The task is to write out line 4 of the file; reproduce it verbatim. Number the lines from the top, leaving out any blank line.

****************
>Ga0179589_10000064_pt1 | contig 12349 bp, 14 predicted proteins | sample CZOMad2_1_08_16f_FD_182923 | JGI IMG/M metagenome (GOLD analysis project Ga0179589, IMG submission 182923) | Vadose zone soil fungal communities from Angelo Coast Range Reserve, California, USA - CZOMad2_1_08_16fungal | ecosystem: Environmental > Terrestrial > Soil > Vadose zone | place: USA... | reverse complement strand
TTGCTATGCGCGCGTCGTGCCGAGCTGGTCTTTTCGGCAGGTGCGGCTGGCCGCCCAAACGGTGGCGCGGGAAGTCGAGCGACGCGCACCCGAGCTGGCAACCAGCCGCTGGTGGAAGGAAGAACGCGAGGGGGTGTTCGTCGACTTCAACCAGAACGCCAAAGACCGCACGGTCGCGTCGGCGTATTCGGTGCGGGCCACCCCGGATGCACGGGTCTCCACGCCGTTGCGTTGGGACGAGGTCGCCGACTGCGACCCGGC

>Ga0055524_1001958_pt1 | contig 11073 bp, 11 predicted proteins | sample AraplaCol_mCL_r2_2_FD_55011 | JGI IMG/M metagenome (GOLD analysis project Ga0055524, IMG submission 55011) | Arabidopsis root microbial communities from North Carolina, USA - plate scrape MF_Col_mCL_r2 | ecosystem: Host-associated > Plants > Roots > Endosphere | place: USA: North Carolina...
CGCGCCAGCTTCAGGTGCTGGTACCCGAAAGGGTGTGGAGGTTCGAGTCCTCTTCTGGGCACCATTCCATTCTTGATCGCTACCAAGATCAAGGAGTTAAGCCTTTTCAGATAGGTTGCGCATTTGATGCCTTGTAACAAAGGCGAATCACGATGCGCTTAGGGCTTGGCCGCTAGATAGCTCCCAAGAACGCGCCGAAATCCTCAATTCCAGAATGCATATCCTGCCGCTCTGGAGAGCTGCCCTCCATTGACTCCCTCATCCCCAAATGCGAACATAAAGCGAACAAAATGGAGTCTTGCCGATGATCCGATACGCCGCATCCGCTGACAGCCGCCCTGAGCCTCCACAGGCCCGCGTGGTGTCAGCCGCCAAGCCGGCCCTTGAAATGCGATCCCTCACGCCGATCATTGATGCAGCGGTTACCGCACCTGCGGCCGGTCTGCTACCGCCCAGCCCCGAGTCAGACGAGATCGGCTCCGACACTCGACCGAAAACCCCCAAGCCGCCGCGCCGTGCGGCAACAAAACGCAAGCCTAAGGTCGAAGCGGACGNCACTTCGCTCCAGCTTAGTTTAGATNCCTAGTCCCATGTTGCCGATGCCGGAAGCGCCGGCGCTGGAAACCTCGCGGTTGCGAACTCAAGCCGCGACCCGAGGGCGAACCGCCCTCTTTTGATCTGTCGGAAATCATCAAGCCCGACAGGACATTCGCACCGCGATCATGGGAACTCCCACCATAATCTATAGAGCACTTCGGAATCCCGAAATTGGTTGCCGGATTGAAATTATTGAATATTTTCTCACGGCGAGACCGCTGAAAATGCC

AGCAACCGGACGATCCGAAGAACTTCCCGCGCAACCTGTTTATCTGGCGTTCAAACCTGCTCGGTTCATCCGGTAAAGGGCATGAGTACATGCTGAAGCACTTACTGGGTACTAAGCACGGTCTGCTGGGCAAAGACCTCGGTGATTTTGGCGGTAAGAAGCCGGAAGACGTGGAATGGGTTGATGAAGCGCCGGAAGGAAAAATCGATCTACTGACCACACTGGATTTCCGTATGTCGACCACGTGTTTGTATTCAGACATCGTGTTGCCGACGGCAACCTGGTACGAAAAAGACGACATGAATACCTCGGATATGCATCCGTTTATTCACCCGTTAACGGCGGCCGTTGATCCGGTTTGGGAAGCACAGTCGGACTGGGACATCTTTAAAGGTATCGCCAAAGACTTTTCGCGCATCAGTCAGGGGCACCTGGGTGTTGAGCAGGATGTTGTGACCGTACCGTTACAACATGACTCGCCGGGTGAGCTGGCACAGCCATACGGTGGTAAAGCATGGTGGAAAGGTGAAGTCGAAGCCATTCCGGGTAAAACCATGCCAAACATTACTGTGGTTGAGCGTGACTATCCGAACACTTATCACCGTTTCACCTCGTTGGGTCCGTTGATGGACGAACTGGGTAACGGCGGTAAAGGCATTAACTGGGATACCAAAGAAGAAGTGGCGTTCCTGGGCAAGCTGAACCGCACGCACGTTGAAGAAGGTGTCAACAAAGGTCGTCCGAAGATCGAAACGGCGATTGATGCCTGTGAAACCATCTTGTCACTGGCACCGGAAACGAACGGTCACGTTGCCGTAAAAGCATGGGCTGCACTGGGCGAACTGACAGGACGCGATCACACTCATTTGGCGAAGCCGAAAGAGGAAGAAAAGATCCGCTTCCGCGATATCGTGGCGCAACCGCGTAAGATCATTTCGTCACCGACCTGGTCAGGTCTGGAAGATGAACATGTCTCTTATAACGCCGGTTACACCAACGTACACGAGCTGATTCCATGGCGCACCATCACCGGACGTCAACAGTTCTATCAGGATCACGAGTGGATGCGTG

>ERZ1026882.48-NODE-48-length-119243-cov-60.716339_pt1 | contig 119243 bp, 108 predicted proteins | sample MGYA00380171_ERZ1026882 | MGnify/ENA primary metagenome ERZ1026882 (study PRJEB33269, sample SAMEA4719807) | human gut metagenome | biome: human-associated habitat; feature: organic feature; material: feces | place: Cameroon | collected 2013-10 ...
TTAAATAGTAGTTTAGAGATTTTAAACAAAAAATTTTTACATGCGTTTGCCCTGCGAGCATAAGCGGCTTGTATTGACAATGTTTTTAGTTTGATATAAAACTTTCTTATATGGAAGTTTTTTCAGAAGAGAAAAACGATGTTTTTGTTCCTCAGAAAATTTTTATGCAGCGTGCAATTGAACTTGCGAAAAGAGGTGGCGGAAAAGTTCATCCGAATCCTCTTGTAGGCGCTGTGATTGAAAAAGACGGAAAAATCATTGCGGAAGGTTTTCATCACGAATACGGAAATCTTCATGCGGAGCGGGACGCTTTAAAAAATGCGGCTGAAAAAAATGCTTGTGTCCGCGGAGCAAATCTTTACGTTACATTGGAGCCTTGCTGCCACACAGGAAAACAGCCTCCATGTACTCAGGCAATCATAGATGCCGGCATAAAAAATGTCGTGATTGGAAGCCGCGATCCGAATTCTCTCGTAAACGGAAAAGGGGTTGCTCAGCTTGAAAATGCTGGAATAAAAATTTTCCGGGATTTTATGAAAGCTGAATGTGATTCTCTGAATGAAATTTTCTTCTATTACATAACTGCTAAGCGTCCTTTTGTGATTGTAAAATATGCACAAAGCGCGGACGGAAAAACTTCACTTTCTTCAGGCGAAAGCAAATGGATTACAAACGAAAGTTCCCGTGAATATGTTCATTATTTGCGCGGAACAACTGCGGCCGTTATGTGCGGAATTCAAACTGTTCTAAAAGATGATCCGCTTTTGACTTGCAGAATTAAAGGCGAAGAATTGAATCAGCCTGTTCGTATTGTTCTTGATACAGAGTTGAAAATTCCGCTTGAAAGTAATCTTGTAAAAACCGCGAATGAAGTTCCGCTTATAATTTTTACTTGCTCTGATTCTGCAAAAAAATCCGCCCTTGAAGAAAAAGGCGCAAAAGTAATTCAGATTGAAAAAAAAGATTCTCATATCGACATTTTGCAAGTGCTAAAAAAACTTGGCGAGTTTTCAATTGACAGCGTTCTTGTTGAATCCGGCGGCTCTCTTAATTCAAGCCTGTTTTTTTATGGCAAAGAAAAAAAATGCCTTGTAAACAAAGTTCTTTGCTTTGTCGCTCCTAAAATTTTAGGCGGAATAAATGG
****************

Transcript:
CGCGCCAGCTTCAGGTGCTGGTACCCGAAAGGGTGTGGAGGTTCGAGTCCTCTTCTGGGCACCATTCCATTCTTGATCGCTACCAAGATCAAGGAGTTAAGCCTTTTCAGATAGGTTGCGCATTTGATGCCTTGTAACAAAGGCGAATCACGATGCGCTTAGGGCTTGGCCGCTAGATAGCTCCCAAGAACGCGCCGAAATCCTCAATTCCAGAATGCATATCCTGCCGCTCTGGAGAGCTGCCCTCCATTGACTCCCTCATCCCCAAATGCGAACATAAAGCGAACAAAATGGAGTCTTGCCGATGATCCGATACGCCGCATCCGCTGACAGCCGCCCTGAGCCTCCACAGGCCCGCGTGGTGTCAGCCGCCAAGCCGGCCCTTGAAATGCGATCCCTCACGCCGATCATTGATGCAGCGGTTACCGCACCTGCGGCCGGTCTGCTACCGCCCAGCCCCGAGTCAGACGAGATCGGCTCCGACACTCGACCGAAAACCCCCAAGCCGCCGCGCCGTGCGGCAACAAAACGCAAGCCTAAGGTCGAAGCGGACGNCACTTCGCTCCAGCTTAGTTTAGATNCCTAGTCCCATGTTGCCGATGCCGGAAGCGCCGGCGCTGGAAACCTCGCGGTTGCGAACTCAAGCCGCGACCCGAGGGCGAACCGCCCTCTTTTGATCTGTCGGAAATCATCAAGCCCGACAGGACATTCGCACCGCGATCATGGGAACTCCCACCATAATCTATAGAGCACTTCGGAATCCCGAAATTGGTTGCCGGATTGAAATTATTGAATATTTTCTCACGGCGAGACCGCTGAAAATGCC